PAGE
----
Celebrating Movember with the Great Moustaches of Literature

Every November, thousands of men grow moustaches for charity. The annual event Movember aims to ‘change the face of men’s health’ by raising awareness and funds, particularly in the three key areas of prostate cancer, testicular cancer and mental health, including suicide prevention. Through November we’ve been been posting on social media to provide a round up of some of the best moustaches of literature and scholarship! Which of these writers would you award the Mo Throne?

The enormous beard and moustache combination has been a popular look going back centuries. Symbolic of age and wisdom, it’s been sported by figures as illustrious as Tolstoy and Tagore, Verne and Darwin, Gandalf and Dumbledore.

Two sepia-toned portraits of men: on the left, wearing a black suit and bow-tie and with a short spade-shaped beard, Jules Verne. On the right, gazing fiercely into the distance to the left, Lev Tolstoy, whose long straggling beard and moustache occupy most of the portrait and extend out of frame below.

But then, could a beard and a moustache be considered cheating? It isn’t Novembeard. Can the beard be permitted to overshadow the moustache in its month of triumph? Twain wrote, in an essay called ‘The lowest animal’ or sometimes ‘Man’s place in the animal world’: “What is his beard for? It performs no useful function; it is a nuisance and a discomfort; all nations hate it; all nations persecute it with the razor. And because it is a nuisance and a discomfort, Nature never allows the supply of it to fall short, in any man’s case, between puberty and the grave. You never see a man bald-headed on his chin.”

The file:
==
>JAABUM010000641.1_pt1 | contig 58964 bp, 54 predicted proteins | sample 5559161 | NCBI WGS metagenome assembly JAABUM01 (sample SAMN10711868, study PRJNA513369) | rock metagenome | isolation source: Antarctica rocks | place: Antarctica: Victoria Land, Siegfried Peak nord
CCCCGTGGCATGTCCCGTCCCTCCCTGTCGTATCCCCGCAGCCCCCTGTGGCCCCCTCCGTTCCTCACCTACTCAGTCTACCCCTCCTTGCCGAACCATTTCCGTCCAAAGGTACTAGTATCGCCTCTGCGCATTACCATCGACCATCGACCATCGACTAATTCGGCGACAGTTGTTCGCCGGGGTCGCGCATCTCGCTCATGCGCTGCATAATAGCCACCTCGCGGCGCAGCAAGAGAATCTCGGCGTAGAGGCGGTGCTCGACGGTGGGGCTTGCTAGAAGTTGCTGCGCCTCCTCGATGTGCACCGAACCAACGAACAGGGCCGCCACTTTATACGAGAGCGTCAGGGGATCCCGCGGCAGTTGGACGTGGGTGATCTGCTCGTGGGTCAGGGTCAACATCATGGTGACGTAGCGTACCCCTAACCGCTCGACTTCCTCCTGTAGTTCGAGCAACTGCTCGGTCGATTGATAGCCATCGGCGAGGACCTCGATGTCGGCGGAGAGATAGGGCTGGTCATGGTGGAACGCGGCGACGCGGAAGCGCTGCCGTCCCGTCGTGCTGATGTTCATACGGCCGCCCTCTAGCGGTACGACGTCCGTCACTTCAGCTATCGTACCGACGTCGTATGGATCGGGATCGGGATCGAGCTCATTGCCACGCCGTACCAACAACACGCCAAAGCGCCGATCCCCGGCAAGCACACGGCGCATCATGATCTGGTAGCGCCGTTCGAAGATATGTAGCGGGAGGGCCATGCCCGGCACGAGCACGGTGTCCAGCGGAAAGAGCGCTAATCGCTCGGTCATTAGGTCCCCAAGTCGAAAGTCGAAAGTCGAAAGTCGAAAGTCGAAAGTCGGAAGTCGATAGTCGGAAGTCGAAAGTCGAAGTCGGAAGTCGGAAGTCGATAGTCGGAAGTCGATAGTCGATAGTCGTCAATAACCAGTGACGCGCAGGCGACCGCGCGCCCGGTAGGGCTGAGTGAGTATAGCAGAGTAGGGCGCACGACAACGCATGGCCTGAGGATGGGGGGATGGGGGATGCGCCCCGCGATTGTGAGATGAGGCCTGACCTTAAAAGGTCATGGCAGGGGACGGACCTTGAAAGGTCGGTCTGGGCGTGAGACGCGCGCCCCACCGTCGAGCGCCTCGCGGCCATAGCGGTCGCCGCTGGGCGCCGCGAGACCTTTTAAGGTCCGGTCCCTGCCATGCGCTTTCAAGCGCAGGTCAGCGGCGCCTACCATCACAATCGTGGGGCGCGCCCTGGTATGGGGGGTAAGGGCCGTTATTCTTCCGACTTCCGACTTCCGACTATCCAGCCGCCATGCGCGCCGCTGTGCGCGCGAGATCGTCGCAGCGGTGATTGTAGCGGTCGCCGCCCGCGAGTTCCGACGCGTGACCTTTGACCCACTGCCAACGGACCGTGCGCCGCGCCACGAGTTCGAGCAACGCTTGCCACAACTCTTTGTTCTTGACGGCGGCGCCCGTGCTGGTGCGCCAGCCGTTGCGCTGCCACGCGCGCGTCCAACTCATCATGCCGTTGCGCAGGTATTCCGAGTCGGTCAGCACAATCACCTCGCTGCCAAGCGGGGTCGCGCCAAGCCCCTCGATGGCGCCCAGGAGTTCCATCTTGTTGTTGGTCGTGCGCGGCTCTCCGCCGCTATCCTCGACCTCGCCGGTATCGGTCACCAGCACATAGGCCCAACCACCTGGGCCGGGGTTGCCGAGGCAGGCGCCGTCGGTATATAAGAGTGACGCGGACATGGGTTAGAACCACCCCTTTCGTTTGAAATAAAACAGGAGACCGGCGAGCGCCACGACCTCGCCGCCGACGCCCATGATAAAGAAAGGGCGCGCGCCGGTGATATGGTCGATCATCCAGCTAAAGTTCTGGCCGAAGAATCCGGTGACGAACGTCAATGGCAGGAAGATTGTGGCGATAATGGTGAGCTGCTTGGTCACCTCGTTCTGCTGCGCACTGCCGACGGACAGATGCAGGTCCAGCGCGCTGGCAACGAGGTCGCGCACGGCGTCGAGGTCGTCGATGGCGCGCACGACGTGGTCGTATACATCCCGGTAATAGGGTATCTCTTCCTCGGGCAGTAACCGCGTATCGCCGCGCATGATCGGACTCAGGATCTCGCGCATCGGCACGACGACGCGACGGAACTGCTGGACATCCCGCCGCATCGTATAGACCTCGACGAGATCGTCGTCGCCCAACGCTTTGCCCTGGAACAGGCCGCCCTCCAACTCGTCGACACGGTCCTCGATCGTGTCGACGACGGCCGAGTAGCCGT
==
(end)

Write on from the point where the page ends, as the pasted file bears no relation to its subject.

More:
The moustache without beard, fortunately, is also a popular look among the literary greats! The beard without moustache is… let’s say it’s a more risky fashion choice. At the other end of the scale, many authors have favoured the perhaps more modern approach of the understated, yet often distinguished, chevron or pencil moustache. In George Orwell’s six rules for writing, listed in his 1946 essay ‘Politics and the English Language’, he advises would-be authors to “Never use a long word where a short one will do”, and he evidently applied the same rule to his upper lip. Shakespeare in his sole inarguable portrait in the First Folio wears a thin pencil moustache, and can you have a better examplar than Shakespeare?

On the left, Ralph Ellison, a black man seated in front of a row of bookshelves. He wears a suit and tie and has a thin pencil moustache with a pronounced gap under the nose. On the right, George Orwell, a white man in a coat and jumper, seated in front of a BBC microphone; he has a thin moustache running right along his upper lip.

As Poirot, possessor of possibly the most famous moustache in literature and certainly the one most cherished by its host, advises his good friend Hastings in ‘Peril at End House’, “If you must have a moustache, let it be a real moustache – a thing of beauty such as mine.” Poirot’s definition of a ‘real moustache’ is as idiosyncratic as he is himself, of course, but many writers would agree with him.

On the left, Sir Arthur Conan Doyle, wearing a dark suit and a large moustache with upturned corners. On the right, Mark Twain, wearing a white suit and a bushy white horseshoe moustache.

Which writer would you award the ‘Best Moustache Ever’ prize to? Let us know via Twitter or Instagram!

You can find out more about Movember at their website, and you can find information on the library and university’s mental health resources in this blog post:

Introducing the University’s Wellbeing book collection